"For real? Hell, if Jie wants a doctorate in geology or environmental science, her thesis is sitting right there. But there you have it. Since this is a cultivated environment, it needs some forest management. You need to harvest some of the mature trees so that so the little ones can grow. So you may as well extract some value and at least buy a better grade of generator fuel. But, this grove is sacred right? It is your Island’s graveyard isn’t it? If all these trees all are the living tombstones of your ancestors’ vitality, then it would be hard to put an axe to any of them.”
“No, not all of the trees are resting places. There is an order to it. There are only eight grave trees. We all know them. Even so, we believe that although we owe the dead their respect and honor, the highest use of abundance is to serve the living. We are isolated so we’re very practical. No Dog Islander would ever let his or her spirit haunt another because his or her tree was cut down to nourish or protect their descendants. By the way, this tree does have a couple of names.”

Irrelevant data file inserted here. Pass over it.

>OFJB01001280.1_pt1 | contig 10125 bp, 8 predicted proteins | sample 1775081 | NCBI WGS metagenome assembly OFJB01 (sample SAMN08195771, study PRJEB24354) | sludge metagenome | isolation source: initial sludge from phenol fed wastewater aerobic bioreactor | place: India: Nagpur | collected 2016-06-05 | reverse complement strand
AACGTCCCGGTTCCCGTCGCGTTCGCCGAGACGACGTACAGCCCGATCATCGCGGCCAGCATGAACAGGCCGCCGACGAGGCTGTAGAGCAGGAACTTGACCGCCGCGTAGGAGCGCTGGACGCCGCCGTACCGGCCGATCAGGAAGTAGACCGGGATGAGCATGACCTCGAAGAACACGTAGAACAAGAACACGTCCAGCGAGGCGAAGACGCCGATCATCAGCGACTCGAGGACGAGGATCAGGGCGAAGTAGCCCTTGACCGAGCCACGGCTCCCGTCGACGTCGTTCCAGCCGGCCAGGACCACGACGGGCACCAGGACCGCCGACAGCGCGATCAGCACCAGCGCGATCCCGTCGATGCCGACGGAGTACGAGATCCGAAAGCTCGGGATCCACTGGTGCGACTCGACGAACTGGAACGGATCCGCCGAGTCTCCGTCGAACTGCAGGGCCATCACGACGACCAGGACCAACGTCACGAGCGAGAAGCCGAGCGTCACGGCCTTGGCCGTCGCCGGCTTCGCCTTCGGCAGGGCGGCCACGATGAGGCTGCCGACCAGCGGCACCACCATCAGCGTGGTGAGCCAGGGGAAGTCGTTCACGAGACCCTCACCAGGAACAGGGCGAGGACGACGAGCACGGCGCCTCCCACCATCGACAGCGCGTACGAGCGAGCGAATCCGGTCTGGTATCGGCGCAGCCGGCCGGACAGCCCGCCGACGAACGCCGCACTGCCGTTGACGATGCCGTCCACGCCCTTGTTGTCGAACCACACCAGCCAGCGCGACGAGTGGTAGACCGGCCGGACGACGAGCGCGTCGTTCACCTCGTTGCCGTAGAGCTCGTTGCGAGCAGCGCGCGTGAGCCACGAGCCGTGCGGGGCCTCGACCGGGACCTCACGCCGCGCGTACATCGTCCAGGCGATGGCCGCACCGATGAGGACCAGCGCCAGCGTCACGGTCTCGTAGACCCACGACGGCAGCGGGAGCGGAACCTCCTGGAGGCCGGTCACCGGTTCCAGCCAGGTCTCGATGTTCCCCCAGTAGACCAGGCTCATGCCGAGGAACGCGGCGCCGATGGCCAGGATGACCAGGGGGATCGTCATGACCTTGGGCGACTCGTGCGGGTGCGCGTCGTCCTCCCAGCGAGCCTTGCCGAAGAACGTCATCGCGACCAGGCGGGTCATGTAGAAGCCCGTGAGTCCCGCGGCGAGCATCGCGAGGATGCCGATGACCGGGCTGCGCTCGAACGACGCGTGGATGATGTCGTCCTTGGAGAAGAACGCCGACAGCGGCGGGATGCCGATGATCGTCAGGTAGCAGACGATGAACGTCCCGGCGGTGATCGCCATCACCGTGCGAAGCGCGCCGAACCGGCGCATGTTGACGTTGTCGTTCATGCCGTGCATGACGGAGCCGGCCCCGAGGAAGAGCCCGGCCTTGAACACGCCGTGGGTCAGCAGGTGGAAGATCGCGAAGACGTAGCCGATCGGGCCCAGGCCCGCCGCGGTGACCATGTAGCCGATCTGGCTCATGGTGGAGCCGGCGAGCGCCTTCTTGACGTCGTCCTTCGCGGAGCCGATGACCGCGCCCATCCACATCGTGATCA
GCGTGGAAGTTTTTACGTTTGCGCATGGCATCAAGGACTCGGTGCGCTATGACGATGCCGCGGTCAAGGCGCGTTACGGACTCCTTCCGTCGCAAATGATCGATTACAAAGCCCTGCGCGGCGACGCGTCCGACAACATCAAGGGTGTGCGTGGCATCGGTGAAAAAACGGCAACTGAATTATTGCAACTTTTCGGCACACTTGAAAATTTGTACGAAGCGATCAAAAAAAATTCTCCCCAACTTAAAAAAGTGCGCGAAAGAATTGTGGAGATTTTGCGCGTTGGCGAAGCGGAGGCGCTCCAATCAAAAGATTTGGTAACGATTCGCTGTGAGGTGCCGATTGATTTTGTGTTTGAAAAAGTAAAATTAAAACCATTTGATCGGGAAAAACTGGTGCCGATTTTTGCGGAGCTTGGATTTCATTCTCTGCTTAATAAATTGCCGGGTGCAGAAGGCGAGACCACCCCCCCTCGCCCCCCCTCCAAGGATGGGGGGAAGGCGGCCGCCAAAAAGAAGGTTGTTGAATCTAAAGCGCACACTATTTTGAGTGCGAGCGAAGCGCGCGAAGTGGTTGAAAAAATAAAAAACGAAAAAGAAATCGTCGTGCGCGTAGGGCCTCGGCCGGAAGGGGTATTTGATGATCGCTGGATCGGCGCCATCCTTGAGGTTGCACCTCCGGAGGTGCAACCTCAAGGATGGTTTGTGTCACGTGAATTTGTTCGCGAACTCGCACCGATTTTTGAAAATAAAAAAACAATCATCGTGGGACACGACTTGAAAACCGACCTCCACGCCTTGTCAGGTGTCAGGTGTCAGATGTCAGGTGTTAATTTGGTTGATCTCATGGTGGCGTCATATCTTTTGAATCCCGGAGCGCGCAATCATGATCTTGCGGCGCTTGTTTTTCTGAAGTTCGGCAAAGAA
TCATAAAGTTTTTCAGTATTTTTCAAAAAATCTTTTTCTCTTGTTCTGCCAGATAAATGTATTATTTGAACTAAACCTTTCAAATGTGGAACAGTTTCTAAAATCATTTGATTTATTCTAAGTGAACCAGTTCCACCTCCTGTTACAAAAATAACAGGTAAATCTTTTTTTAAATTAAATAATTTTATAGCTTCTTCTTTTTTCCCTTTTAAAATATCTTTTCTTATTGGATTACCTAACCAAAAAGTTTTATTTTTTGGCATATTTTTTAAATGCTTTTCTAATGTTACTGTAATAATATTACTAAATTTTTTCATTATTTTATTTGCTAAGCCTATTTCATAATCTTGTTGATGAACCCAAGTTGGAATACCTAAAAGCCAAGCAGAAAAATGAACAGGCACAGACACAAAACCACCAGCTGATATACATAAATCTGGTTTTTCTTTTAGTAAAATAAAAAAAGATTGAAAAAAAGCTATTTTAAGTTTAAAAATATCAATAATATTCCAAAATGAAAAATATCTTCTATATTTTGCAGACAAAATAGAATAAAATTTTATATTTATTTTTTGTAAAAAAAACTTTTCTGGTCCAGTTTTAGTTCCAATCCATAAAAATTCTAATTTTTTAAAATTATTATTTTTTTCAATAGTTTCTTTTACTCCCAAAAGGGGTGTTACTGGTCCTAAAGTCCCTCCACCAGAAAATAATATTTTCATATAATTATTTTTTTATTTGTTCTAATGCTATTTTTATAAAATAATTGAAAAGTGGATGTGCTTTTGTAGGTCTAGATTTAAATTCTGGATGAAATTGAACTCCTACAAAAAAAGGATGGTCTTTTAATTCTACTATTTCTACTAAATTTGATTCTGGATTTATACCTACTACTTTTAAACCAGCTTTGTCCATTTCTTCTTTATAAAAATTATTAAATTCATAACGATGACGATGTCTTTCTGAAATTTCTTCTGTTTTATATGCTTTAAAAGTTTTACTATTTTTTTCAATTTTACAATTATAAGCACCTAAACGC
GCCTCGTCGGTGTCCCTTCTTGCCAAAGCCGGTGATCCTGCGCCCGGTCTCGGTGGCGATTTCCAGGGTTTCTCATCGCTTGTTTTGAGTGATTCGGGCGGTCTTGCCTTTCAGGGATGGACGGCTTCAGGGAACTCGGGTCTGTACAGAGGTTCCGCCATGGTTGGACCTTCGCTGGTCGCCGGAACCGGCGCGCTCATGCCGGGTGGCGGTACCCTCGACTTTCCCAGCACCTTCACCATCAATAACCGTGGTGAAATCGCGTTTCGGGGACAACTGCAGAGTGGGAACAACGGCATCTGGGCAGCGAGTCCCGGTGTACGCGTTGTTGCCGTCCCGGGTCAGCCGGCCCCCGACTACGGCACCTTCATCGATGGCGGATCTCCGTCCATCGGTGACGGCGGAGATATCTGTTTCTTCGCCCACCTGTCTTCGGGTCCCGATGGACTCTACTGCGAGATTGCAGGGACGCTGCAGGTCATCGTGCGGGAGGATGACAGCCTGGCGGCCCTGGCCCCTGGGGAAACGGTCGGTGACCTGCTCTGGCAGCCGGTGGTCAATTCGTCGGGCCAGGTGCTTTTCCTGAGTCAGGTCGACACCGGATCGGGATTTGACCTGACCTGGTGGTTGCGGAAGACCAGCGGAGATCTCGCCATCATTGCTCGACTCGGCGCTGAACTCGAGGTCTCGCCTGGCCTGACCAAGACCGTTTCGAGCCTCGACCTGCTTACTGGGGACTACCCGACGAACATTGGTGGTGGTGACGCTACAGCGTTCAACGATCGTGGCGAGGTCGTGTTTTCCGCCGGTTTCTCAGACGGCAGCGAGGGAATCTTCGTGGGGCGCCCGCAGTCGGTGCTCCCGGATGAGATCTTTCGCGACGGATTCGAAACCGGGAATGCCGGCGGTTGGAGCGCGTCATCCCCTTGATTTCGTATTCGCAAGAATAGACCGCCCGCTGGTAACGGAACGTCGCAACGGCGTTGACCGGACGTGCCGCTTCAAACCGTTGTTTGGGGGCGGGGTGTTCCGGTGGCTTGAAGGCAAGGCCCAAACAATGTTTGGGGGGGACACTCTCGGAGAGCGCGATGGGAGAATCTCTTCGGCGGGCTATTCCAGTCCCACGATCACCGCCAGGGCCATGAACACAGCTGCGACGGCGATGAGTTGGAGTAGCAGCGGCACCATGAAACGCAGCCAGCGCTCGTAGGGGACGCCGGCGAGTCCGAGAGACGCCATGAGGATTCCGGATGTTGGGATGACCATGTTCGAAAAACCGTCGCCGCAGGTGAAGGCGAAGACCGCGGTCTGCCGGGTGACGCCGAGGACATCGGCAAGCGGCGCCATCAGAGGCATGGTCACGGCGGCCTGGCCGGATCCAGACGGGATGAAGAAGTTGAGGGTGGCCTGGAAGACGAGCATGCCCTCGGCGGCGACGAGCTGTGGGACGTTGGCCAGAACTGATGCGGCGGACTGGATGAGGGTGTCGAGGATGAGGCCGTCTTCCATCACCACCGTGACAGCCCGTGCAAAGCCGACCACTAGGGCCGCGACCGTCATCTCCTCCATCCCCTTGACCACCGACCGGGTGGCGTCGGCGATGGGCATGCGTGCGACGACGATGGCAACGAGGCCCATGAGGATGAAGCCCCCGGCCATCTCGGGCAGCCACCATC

“We call it the Washington Monument."
"OK I get it. What's the other?"
"The Young Man.”
“The ‘Young Man?’ Doesn’t its height suggest it’s old?”
“There is a certain part of a young man that is always tall and straight. Or at least frequently.”
“HAH! I don’t suppose there’s an ‘Old Man’ too?”
“There is. Would you like to see it?”
“NO thanks. I am sure it will be the depressingly all-to-familiar profile that I see in the mirror all the time. It ain’t tall and straight. God, you ladies can be very earthy at times.”
“Earthy? I don’t know what that means.”
“Comfortable discussing all of the functions the body, not just in the abstract, but about your own and of the person you’re talking to. As we were talking about earlier—you are the opposite of me.”
“So I am your opposite. Right?”
“I am sure we have something in common.”
“You did not correct my usage of the word ‘right.’”
“I was being polite.”
“I do not want your politeness where that is concerned.”
“So that misstep was on purpose?”
“I wanted to see if you cared about my improvement.”
“Give the games a rest. I’ll correct you then. Lee can’t stand it when I do that.”
“I am not Lee. I am different.”
“Do not treat us the same. Go on. Tell me more ways that you and I are alike. Please.”
“OK. Hm. I got it. We both like Jie.”
“You like Jie?”
“Do you like me?”
“Are we back on that again?”
“I did not get an answer the first time.”
“You know that single words have many meanings.”